Art Collector Questionnaire

How James Hedges Assembled the World's Largest Private Collection of Andy Warhol Photographs

James Hedges IV alongside Susan Hartnett drawings from a body of work made with her friend Richard Serra. All photography by Brian Kaminski. 

CULTURED: Where does the story of your personal collection begin?

James Hedges IV: I grew up in a family of artists and collectors. My great-grandmother founded a museum in my hometown in Tennessee and was also known for her connoisseurship, having moved an entire château from France to the top of Lookout Mountain, Tennessee. My grandmother was a museum docent and a real educator about art, taking me on art tours from the time I was about seven years old. My father was an artist and great collector of self-taught outsider art, and my mother [is] a great lover of design, a painter, and an interior decorator. All that said, I come to the collecting landscape quite naturally. I began collecting in my early 20s, taking a small amount of money from my grandmother to begin a photography collection. As I traveled, I collected: Tina Modotti in Mexico, Henri Cartier-Bresson in Paris, Edward Weston in California, and Cy Twombly photos from Italy. 

CULTURED: How did you become interested in the work of Andy Warhol, and his photography specifically?

Hedges IV: I am a child of the 1980s and grew up with Interview Magazine as my introduction to life in New York, the art world, and our modern cult of celebrity. What Andy served, I devoured. Only after buying Warhol works for years was I introduced to the Andy Warhol Foundation, with whom I began a 20-year relationship purchasing thousands of photos. 

Artwork by Tyler Mitchell.

CULTURED: Which works provoke the most conversation from visitors?

Hedges IV: I am thrilled to share images from Warhol's “Sex Parts and Torsos” series. At once classical, elegant, even reserved, these works can take the viewer to the depths of some very dark worlds. 

CULTURED: How do you think the forthcoming exhibition of Warhol's photographs at Château La Coste will present his work in a new light?

Hedges IV: I love the notion that art collecting and making art are both journeys, voyages of ourselves physically and spiritually. I’ve looked across the last 15 years of Warhol’s life to select images which tell a story of his own physical and emotional journeys. These images tell us an enormous amount about an otherwise enigmatic character. 

Artwork by Axel Vervoordt, Wendell Castle, Burgess Delaney, Phillip K. Smith III, and Tony Marsh.

CULTURED: What do you think visitors will make of the contrast between the provincial location of Château La Coste and Warhol’s downtown New York aesthetic?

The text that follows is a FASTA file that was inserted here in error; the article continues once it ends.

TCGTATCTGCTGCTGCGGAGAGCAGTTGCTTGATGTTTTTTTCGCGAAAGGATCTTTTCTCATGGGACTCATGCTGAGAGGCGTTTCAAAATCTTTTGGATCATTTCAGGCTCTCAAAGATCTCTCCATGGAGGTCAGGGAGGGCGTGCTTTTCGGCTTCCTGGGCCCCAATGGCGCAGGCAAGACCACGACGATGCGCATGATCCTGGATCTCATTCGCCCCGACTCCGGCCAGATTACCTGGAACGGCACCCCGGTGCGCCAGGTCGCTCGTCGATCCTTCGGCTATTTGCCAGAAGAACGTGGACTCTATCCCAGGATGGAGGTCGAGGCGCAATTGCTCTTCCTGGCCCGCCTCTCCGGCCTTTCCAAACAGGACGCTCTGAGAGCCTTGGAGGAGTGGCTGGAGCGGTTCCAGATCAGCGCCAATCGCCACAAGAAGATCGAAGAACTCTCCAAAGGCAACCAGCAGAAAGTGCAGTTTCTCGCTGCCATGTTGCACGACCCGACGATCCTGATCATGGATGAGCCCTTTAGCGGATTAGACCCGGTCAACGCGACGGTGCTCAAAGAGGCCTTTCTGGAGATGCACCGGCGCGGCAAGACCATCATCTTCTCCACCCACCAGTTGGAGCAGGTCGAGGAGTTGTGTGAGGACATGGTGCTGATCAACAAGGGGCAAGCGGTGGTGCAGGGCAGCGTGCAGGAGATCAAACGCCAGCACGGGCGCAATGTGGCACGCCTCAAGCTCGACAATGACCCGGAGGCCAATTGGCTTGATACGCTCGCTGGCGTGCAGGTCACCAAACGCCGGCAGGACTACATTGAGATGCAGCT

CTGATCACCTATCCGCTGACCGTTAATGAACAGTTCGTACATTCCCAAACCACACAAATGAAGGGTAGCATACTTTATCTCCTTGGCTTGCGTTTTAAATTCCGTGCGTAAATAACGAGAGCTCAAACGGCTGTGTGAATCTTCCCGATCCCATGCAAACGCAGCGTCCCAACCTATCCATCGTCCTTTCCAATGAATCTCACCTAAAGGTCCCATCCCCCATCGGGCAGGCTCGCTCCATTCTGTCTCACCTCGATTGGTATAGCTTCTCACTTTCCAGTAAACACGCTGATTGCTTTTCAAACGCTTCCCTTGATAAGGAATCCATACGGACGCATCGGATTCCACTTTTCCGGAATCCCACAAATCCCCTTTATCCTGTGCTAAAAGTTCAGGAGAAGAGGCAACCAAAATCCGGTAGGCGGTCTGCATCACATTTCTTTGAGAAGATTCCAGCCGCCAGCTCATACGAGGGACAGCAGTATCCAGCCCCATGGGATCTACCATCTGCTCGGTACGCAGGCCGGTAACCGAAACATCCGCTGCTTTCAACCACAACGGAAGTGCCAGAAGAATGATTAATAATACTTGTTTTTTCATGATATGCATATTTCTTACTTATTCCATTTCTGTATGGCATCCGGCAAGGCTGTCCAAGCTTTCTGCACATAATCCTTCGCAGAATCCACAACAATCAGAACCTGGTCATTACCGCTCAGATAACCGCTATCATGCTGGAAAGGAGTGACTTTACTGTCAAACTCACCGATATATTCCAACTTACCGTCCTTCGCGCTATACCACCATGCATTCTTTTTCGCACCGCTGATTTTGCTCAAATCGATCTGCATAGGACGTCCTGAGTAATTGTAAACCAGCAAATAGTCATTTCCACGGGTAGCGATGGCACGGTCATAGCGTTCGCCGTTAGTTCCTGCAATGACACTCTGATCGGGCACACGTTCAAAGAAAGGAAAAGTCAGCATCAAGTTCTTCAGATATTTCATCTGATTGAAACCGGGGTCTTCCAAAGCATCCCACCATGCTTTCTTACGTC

Hedges IV: The frisson of Warhol’s imagery is electric and animating. The visual vocabulary is singular and represents a rather important segment of history for American art. Juxtaposing this imagery, sensibility, and visual vocabulary against a traditional Bastide environment leads us to reconsider the weight of the history of place and architecture.  

CULTURED: What factors do you consider when expanding your collection?

Hedges IV: Collecting is a dream, a flight of fancy, an exploration. Some days one is inspired by an individual object and its technical characteristics. Other times, inspirations come from the art’s relationship to other works in the collection. Whatever the case, art has got to hit you in all the right spots for it to work: in your heart, in your gut, in your soul. 

Painting by John Wootton, 18th century. On table: Dan tribal mask and woven basket from Japanese bamboo basket maker Hideaki Honma.

CULTURED: What was the most challenging piece in your personal collection to acquire?

Hedges IV: I’m a great lover of conceptual art, [including] most of those artists whose work I got to know well during my tenure as a trustee of the Dia Art Foundation. Many of these idea-based works require more discipline and consideration, even surrender to the mystery of the artist’s intentions. Those works which require more intellectual rigor to acquire often end up being the most enduring and inspiring in a collection. 

CULTURED: Is there one piece that got away, or that you still think about?

Hedges IV: I was once offered an opportunity to buy a night sky painting by Vija Celmins. That was the same week my ex-wife filed for divorce. Happily, the picture ended up being sold to a dear friend, so I still get to visit the piece from time to time.  

Artwork by Louise Bourgeois, 1949; Roni Horn, 1996; Sol LeWitt, 1981; and Andy Warhol, 1977. 

CULTURED: Which artist are you currently most excited about and why?

Hedges IV: I recently had dinner with [Belgian artist] Michaël Borremans and a group of fashion-world friends. Having first seen his work at the Frieze Art Fair in Los Angeles, I kept thinking about his paintings, only to find myself with him a few days before he left for Belgium. He’s at the top of my lists of artists to collect work from.